Operating out of Kolkata since 1942, when it was known as Indo Burma Petroleum, IBP has finally been merged with Indian Oil Corp, the country's largest petroleum refining and marketing company. IOC, which had earlier acquired IBP and then merged it, said the ministry of company affairs has approved the merger.
Following the final approval, which has been pending for long, IBP & Co will cease to exist from Wednesday, Indian Oil said in a statement.
In 1909 a British conglomerate, Steel Brothers & Co, set up Indo Burma Petroleum Company Ltd at Burma, now Myanmar, which was a part of undivided British India, to set up an oil refinery in Rangoon (Yangon). But, in 1942, the developments of World War II compelled IBP to destroy its own oilfields and refinery.
In India, Indo Burma joined hands with the then Indian Oil Company and started petroleum marketing at Mumbai and Kolkata. Though it was initially taken over by IOC in 1970, it was again separated and set up as a public sector company in 1974 under the ministry of petroleum and natural gas.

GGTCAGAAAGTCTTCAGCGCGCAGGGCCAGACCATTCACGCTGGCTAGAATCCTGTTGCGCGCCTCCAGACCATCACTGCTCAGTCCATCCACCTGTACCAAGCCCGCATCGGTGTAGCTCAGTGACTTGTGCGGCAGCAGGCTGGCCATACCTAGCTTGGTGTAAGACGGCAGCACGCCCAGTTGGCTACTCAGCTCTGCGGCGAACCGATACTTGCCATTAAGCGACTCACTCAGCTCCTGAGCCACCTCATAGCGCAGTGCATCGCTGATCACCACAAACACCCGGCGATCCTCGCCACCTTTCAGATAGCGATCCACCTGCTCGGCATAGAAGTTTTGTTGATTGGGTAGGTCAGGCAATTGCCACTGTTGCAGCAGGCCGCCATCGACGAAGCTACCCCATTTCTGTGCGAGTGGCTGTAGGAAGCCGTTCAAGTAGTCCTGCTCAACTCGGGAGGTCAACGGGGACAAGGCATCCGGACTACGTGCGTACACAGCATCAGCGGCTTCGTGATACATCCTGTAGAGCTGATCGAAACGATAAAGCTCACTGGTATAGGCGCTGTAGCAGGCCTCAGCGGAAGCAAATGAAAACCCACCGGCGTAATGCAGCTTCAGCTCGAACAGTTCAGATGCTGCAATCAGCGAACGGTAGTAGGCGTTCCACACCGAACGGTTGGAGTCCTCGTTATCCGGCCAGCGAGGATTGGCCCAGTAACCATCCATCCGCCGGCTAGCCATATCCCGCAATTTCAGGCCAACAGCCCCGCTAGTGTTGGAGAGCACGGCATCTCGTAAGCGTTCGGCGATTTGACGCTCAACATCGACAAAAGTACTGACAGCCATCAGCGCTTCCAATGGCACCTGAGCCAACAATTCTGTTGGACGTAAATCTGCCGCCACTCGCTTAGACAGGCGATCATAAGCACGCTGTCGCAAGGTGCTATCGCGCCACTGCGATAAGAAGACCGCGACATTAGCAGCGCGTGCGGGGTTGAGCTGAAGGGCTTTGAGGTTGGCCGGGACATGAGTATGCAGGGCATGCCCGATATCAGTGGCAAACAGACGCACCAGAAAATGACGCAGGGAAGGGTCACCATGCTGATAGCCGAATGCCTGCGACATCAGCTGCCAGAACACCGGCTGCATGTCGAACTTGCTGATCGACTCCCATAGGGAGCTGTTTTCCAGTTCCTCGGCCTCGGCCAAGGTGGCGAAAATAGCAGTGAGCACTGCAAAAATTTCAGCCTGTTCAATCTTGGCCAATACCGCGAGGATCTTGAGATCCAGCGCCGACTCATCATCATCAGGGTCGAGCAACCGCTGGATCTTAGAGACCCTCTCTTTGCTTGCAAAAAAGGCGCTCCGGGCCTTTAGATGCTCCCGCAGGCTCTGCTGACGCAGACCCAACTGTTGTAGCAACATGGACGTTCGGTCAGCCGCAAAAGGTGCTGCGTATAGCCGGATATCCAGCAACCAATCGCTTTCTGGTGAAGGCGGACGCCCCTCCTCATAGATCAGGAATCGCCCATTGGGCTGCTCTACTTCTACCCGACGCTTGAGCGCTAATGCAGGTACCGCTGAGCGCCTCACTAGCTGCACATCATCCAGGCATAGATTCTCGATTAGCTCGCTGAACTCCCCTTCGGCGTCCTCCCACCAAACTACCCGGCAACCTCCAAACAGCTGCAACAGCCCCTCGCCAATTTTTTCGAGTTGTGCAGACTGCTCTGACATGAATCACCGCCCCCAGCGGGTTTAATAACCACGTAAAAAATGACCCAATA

By this time all the foreign private oil businesses had been nationalised and made public sector companies. The Indo Burma Petroleum Company Ltd changed its name to IBP Co. Ltd in 1983.
Predominantly an oil company, IBP diversified its activities into engineering and chemicals. The venture to make explosives by the chemical division was based on a suggestion from the government when the country faced acute shortage of explosives for mining industry following an accident and strikes at the only major supplier in India in the Sixties.
Then, in 2002, the central government divested its holding in IBP under the disinvestment plan. IOC then decided to merge the company with itself.
With the announcement, there is a perceptible anxiety among the staff of IBP about their future: Whether big brother IOC would retain all of them. However, spokesperson of both IOC and IBP shrugged off any such probabilities.
"The management has been telling us that there wouldn't be any lay off of those who have been working with IBP," an IBP officer, who becomes an employee of IOC now, said on condition of anonymity.
The fate of the 10-storey headquarters of IBP at Nirmal Chandra Street opposite Hind Cinema, also remains uncertain.
"Those IBP employees stationed at the head office would continue to work from there. There is no proposal as of now to relocate them," an IOC spokesperson said.
However, some IOC officials said the company is contemplating reorganising its marketing set up which could lead to a bifurcation of responsibilities in terms of districts. This could result in IOC creating a new marketing office at Haldia with command over Howrah, Hoogly, East and West Midnapore while districts like Kolkata, Nadia and South and North 24 parganas being taken care off from another office in Kolkata.
The IBP head office could well reinvent itself as IOC's new marketing command centre, officials said.